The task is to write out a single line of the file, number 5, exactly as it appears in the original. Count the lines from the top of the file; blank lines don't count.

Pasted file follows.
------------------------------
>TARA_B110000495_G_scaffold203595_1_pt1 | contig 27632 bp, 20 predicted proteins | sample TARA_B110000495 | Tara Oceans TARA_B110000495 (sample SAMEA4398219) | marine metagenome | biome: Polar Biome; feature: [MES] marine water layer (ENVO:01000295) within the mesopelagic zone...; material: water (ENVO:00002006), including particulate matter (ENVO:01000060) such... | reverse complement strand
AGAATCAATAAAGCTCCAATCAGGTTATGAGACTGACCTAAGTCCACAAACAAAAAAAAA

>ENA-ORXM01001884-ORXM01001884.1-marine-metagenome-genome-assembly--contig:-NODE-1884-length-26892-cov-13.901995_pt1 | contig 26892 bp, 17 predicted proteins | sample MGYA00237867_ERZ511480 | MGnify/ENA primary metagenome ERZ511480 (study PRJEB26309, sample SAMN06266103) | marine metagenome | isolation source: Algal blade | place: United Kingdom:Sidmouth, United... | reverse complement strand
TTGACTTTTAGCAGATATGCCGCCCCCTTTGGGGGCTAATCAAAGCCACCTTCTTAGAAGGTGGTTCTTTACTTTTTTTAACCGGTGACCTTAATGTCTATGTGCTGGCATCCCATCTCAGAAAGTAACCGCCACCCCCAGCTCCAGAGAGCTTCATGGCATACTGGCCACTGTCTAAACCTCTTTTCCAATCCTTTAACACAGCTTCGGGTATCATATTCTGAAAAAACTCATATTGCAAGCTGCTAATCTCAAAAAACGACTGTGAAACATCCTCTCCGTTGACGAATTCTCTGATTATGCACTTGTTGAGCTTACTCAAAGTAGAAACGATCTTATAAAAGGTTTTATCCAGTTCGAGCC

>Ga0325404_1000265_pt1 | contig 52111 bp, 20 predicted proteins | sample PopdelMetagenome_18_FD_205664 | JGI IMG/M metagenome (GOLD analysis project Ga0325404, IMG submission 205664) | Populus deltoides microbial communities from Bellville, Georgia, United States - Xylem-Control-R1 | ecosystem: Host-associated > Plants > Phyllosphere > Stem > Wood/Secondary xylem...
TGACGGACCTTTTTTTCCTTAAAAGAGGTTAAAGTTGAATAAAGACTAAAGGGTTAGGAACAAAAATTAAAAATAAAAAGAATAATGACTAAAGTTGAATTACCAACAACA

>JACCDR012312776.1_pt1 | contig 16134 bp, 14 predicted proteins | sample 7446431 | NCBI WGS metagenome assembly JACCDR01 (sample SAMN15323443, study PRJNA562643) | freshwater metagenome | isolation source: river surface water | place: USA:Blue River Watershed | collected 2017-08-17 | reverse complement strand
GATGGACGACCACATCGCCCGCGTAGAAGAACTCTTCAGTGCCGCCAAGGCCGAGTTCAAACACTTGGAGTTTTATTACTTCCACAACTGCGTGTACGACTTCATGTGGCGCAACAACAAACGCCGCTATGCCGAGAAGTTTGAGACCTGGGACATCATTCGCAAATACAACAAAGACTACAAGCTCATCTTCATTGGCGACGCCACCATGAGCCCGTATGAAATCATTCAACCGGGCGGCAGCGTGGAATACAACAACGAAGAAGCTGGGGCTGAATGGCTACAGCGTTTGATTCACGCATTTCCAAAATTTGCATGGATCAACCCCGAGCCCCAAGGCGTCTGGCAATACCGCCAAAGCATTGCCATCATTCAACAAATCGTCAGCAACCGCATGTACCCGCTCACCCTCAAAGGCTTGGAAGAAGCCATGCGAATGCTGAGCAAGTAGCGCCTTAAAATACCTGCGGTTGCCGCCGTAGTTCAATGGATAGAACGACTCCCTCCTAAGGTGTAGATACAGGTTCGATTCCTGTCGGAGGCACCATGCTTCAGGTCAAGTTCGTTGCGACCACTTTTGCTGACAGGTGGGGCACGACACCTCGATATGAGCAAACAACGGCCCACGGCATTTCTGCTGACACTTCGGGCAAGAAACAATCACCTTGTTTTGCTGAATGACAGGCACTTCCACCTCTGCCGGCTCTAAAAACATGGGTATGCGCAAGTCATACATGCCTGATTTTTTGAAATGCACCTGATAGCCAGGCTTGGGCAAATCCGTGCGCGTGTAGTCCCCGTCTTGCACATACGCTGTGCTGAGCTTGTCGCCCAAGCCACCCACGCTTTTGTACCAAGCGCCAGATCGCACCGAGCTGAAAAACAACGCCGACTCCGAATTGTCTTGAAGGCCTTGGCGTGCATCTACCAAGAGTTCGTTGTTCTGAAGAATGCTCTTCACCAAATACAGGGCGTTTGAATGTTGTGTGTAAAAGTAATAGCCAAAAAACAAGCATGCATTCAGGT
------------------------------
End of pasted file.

>Ga0325404_1000265_pt1 | contig 52111 bp, 20 predicted proteins | sample PopdelMetagenome_18_FD_205664 | JGI IMG/M metagenome (GOLD analysis project Ga0325404, IMG submission 205664) | Populus deltoides microbial communities from Bellville, Georgia, United States - Xylem-Control-R1 | ecosystem: Host-associated > Plants > Phyllosphere > Stem > Wood/Secondary xylem...